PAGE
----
Staff Publications

Staff Publications

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    'Staff publications' is the digital repository of Wageningen University & Research

    'Staff publications' contains references to publications authored by Wageningen University staff from 1976 onward.

    Publications authored by the staff of the Research Institutes are available from 1995 onwards.

    Full text documents are added when available. The database is updated daily and currently holds about 240,000 items, of which 72,000 in open access.

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Record number 564531
Title pH-Controlled Coacervate-Membrane Interactions within Liposomes
Author(s) Last, Mart G.F.; Deshpande, Siddharth; Dekker, Cees
Source ACS Nano 14 (2020)4. - ISSN 1936-0851 - p. 4487 - 4498.
DOI https://doi.org/10.1021/acsnano.9b10167
Department(s) Physical Chemistry and Soft Matter
Publication type Refereed Article in a scientific journal
Publication year 2020
Keyword(s) coacervates - liposomes - liquid−liquid phase separation - membranes - microfluidics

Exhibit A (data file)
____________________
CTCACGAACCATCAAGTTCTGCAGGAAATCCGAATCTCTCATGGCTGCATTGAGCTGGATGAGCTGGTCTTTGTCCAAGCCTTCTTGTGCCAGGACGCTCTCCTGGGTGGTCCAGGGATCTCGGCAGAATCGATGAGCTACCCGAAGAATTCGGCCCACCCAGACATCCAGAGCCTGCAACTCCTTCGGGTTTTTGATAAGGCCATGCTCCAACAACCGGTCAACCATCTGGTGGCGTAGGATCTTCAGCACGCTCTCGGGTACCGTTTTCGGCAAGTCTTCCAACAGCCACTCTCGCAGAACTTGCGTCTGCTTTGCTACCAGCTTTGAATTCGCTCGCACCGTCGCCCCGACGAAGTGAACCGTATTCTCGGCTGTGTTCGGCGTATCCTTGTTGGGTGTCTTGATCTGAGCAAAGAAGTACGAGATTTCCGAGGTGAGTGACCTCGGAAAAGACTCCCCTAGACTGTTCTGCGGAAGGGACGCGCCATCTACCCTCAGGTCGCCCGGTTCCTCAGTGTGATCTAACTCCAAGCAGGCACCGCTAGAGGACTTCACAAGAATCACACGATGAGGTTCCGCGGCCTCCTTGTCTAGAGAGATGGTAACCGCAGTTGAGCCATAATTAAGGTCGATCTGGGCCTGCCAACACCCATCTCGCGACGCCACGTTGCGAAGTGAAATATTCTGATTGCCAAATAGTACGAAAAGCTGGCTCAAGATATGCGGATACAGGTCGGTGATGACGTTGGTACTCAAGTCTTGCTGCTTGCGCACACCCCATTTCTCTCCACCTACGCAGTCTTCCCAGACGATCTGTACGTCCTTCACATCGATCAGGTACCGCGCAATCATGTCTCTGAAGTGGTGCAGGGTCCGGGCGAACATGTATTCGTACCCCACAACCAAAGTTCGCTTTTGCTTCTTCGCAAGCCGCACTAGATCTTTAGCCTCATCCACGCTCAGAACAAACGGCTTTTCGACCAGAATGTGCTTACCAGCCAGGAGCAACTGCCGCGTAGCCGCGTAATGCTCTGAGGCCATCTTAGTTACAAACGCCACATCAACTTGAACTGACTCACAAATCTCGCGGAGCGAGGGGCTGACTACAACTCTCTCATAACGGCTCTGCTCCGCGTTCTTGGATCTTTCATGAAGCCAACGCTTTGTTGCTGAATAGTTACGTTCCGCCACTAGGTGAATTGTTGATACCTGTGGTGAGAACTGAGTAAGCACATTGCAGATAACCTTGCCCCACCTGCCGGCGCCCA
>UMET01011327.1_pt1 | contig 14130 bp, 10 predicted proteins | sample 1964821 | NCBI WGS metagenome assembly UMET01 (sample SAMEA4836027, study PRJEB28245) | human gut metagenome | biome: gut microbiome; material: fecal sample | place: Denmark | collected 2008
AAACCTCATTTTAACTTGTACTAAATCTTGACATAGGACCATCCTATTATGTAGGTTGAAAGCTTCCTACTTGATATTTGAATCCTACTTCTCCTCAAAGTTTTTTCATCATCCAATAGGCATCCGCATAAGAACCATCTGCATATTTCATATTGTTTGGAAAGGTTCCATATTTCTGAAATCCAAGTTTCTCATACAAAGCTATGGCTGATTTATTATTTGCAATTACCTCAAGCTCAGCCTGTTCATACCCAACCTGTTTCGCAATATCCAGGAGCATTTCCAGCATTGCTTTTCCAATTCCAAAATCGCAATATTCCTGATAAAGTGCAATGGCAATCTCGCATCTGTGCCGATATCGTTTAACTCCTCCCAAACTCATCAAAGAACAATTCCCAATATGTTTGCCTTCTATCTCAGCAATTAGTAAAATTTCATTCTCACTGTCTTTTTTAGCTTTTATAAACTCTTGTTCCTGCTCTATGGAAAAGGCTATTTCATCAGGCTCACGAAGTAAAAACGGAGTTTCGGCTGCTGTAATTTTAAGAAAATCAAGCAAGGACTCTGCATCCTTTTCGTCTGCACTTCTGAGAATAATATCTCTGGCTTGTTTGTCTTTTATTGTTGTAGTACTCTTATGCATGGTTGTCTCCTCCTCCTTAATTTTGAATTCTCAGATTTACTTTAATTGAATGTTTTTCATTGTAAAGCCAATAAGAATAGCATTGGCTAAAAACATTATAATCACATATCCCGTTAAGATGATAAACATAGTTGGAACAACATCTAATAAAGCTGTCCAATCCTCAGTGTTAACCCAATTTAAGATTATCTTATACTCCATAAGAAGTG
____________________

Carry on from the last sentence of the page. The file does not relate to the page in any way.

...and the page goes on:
Abstract

Membraneless organelles formed by liquid-liquid phase separation are dynamic structures that are employed by cells to spatiotemporally regulate their interior. Indeed, complex coacervation-based phase separation is involved in a multitude of biological tasks ranging from photosynthesis to cell division to chromatin organization, and more. Here, we use an on-chip microfluidic method to control and study the formation of membraneless organelles within liposomes, using pH as the main control parameter. We show that a transmembrane proton flux that is created by a stepwise change in the external pH can readily bring about the coacervation of encapsulated components in a controlled manner. We employ this strategy to induce and study electrostatic as well as hydrophobic interactions between the coacervate and the lipid membrane. Electrostatic interactions using charged lipids efficiently recruit coacervates to the membrane and restrict their movement along the inner leaflet. Hydrophobic interactions via cholesterol-tagged RNA molecules provide even stronger interactions, causing coacervates to wet the membrane and affect the local lipid-membrane structure, reminiscent of coacervate-membrane interactions in cells. The presented technique of pH-triggered coacervation within cell-sized liposomes may find applications in synthetic cells and in studying biologically relevant phase separation reactions in a bottom-up manner.

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